Applying at a bank branch
- Make an appointment in advance or walk in and stand in line
- Ask to open a Girokonto and complete the application form
- Verify your ID with your passport or national ID card, and a copy of your German address registration (Meldebescheinigung)
- Wait until they send you a confirmation by paper mail
If you want to open an overdraft (Dispokredit), the bank will have to check your Schufa score or a similar external credit bureau score, an assessment of your creditworthiness, so you won’t be able to get one right away because you won’t have a pre-existing financial history in Germany. By the way, all of the above will most likely happen in German. We know anecdotally, at least, that banks rarely offer the required level of English customer service, and contracts are often only available in German because of the sensitive nature of financial services. You’ll also not be able to use your bank account right away — on the same day — after either process described above.
What the bank account opening process could look like
By now you may be thinking this whole thing is unnecessarily difficult, and we agree. That’s why we’ve made it possible to open a bank account in Germany without any paperwork or bureaucracy, or speaking any German.
N26 offers a free Bank Account and Mastercard debit card in Germany, along with an optional Maestro card for worldwide card acceptance. It’s completely mobile, so you can create your account and do all of your banking directly from the N26 mobile app.
First, you need the following documents:
- Your passport or national ID
Here’s everything you have to do to open a bank account in Germany with N26:
- Download the N26 app in the App Store or Play Store
- Enter your email address so we can send you a confirmation message
- Enter some basic personal details
- Verify your ID instantly over video call using your passport or national ID
- Pair your account to your smartphone
At the end of this 10 minute process, you’ll have an IBAN so you can use your account immediately. You can do this from abroad if you have an address in Germany, and if you need to transfer money from your foreign account outside the Euro zone, you can make an international transfer using our partner service TransferWise, which is built directly into the app. All you have to do is select Transfer from the + menu and select your currencies. Card delivery time is just 3–5 business days, so you can make withdrawals and card purchases within the week.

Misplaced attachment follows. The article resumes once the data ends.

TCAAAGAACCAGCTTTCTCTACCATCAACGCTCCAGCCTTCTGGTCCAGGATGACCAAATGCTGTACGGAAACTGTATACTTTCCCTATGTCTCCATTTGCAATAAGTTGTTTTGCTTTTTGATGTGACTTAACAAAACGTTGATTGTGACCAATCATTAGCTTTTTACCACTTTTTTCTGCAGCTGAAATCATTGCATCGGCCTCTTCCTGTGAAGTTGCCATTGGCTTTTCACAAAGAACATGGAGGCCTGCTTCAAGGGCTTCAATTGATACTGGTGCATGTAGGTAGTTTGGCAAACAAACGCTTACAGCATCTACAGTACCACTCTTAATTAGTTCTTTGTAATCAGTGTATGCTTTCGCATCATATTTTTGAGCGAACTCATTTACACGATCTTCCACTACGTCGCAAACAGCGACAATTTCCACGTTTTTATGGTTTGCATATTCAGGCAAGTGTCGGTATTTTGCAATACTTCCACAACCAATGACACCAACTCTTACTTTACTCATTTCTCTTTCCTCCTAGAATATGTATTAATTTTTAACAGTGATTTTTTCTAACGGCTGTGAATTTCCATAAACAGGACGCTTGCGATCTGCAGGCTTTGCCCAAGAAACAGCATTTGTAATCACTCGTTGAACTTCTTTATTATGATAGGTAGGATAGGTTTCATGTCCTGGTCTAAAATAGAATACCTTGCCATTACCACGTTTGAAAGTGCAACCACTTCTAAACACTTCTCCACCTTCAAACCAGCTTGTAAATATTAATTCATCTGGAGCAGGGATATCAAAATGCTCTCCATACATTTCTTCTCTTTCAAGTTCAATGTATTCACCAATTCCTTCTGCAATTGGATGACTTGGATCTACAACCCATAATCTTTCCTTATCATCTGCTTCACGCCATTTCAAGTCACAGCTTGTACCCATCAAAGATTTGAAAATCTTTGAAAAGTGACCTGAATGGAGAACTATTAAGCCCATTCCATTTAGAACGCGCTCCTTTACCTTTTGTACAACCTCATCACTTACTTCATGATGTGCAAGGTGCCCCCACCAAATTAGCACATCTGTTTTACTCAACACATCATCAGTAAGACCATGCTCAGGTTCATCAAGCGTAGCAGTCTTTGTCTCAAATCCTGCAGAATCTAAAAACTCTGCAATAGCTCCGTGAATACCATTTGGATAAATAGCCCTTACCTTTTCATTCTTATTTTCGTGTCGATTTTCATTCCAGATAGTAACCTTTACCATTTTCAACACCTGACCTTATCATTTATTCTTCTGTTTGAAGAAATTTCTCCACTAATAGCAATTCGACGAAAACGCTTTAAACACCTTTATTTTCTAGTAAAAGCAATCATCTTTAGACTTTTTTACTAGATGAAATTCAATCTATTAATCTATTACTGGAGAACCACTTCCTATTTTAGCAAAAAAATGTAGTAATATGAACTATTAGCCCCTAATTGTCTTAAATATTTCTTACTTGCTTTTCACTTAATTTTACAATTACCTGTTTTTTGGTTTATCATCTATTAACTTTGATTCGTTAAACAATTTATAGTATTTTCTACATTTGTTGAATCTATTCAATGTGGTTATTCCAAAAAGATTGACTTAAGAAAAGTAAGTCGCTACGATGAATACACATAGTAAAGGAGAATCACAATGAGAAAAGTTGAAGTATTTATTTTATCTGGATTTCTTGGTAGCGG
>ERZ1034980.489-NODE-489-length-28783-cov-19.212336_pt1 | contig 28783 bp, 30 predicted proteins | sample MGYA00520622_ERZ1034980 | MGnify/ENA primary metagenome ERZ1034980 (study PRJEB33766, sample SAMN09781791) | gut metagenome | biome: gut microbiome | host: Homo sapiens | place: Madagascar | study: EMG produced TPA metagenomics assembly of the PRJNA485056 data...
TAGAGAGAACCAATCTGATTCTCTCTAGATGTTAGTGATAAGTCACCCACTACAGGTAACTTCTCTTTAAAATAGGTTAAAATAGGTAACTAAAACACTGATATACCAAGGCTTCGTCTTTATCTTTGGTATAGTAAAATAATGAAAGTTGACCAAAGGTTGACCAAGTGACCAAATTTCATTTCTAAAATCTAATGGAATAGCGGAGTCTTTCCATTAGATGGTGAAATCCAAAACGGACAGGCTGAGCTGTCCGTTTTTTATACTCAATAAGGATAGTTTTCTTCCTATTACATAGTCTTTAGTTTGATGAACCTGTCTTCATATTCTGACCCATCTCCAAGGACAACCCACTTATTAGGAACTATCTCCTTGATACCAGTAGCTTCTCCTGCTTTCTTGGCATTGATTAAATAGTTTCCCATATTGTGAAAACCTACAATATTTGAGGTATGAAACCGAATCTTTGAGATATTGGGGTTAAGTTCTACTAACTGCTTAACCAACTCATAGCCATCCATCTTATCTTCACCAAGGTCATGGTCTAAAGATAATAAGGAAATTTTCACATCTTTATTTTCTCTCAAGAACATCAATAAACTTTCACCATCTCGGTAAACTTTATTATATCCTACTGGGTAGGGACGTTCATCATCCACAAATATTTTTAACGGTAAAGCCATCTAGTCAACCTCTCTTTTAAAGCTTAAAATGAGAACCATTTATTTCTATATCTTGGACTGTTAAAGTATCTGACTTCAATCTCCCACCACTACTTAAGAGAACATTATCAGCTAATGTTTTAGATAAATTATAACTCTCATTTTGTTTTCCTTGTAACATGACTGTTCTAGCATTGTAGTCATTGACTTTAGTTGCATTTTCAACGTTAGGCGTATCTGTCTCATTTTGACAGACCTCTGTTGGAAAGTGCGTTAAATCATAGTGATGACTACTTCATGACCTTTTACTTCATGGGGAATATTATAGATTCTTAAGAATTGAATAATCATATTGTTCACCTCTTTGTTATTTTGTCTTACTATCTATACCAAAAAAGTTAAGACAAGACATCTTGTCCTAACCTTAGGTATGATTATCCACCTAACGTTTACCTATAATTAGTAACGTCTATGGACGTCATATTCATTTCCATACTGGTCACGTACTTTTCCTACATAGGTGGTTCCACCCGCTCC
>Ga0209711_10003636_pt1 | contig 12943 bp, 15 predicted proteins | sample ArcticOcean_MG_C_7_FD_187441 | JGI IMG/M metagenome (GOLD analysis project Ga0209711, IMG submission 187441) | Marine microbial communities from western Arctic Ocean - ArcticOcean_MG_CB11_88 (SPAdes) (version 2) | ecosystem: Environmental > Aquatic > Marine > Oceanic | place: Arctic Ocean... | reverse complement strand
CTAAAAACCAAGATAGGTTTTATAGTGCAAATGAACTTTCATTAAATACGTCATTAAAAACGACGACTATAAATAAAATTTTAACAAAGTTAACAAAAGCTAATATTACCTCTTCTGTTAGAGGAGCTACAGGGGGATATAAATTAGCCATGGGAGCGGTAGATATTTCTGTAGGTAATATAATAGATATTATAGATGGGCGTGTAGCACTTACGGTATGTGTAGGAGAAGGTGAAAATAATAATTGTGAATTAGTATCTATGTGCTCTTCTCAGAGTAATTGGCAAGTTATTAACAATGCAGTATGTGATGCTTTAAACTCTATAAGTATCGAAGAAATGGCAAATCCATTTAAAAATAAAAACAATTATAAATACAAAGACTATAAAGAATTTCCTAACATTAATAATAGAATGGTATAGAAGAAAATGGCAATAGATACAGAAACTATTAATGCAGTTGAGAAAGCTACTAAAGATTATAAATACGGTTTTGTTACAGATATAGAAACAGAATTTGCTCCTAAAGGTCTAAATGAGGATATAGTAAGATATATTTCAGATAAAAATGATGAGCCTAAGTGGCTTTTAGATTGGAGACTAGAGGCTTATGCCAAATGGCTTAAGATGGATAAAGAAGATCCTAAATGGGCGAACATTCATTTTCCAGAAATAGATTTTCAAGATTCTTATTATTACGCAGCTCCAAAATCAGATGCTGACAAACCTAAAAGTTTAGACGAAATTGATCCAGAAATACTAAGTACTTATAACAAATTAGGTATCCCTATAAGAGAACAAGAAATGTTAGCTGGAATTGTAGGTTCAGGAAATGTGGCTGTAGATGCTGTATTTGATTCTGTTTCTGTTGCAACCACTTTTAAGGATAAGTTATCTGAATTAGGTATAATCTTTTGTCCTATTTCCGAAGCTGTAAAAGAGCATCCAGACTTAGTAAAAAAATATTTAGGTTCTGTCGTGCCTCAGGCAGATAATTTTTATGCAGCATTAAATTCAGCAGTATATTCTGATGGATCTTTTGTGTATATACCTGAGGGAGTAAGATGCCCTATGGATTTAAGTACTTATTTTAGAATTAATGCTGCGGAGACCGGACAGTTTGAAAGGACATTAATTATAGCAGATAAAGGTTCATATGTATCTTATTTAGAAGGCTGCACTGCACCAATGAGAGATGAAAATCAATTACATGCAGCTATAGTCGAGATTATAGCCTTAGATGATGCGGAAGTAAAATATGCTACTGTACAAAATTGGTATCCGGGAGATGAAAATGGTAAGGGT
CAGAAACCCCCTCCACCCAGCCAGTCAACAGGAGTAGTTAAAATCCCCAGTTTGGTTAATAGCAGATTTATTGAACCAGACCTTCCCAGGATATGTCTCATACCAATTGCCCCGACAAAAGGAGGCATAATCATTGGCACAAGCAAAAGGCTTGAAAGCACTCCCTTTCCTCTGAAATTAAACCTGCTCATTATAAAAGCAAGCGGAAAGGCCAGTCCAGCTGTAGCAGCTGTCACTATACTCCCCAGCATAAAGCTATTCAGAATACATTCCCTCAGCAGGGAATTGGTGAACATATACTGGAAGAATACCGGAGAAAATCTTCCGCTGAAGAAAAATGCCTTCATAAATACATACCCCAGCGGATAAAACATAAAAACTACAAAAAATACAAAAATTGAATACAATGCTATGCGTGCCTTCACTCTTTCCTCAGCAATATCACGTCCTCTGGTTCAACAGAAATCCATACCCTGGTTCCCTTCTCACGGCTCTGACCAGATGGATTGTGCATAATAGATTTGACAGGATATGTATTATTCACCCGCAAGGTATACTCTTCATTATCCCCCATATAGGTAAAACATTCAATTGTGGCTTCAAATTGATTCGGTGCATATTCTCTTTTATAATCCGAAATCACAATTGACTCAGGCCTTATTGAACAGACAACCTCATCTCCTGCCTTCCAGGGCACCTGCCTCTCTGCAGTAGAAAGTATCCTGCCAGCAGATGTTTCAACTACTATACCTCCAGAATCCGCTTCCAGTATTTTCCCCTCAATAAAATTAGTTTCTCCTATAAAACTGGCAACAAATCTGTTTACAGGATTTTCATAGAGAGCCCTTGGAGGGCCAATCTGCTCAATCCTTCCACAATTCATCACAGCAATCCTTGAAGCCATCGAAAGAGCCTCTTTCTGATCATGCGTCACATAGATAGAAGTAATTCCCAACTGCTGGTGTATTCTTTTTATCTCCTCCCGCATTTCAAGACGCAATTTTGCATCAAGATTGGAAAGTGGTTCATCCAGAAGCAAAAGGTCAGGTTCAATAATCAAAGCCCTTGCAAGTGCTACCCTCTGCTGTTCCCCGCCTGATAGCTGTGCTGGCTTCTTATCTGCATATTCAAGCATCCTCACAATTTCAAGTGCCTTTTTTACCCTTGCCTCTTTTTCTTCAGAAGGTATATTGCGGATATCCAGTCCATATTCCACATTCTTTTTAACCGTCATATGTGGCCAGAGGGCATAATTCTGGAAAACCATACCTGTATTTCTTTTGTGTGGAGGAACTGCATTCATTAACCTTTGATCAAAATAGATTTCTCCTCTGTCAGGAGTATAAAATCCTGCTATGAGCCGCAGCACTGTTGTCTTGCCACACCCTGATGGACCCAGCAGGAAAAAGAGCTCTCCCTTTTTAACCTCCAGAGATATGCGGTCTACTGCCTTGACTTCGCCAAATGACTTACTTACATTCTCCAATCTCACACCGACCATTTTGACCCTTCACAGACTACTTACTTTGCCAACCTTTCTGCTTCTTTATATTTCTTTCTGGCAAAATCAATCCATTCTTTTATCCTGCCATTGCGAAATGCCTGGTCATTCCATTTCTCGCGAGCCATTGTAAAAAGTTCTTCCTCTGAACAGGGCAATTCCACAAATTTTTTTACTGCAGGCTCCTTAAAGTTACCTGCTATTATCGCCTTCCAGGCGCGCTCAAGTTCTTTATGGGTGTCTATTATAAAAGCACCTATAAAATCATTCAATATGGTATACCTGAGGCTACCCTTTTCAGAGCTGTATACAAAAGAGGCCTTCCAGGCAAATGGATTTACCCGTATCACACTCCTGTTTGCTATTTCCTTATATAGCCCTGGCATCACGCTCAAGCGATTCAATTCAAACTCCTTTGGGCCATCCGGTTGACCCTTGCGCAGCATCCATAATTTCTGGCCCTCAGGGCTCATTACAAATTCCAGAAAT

The basic N26 bank account it’s as safe as an account from any major German bank because it’s protected by the same Compensation Scheme of German Banks (Entschädigungseinrichtung deutscher Banken) for up to €100.000 by law.
Here’s our favorite part: you can make instant transfers to any other N26 user with just your confirmation PIN, so you’ll never have to deal with transaction authentication number (TAN) lists like at other banks. You’ll get a push notification after every transaction so you’re up to date at all times.
The N26 bank account may be one of the easiest accounts to open, and one of the most powerful too. We took out all the stress of paperwork, bureaucracy and not knowing the language so you can finally have an enjoyable personal banking experience.
If you found this article helpful, check out our other expat how-to guides for moving to Germany, where we explain how to do your Anmeldung, how to get your residence permit, and more.
At N26, we’ve taken the red tape out of opening a bank account in Germany. Open an online account in just 8 minutes—all you’ll need is your smartphone, a valid address in Germany, and a valid photo ID. You’ll get an official German IBAN, so you can pay and be paid like a local. Plus, there are no hidden fees and you’ll always have access to English-speaking customer service, so you can focus on settling in to your new home.
Find similar stories
Love your bank
Related articlesThese might also interest you
How to open a bank account in Austria the easy way
Thinking about moving to Austria? You’re going to need a bank account. Here’s how you can get one.
How to open a bank account in Belgium
Whether online or old school, here’s what you need to know.
How to open a bank account in Luxembourg
Planning a move to Luxembourg? Find out how to open a bank account with this easy-to-follow guide.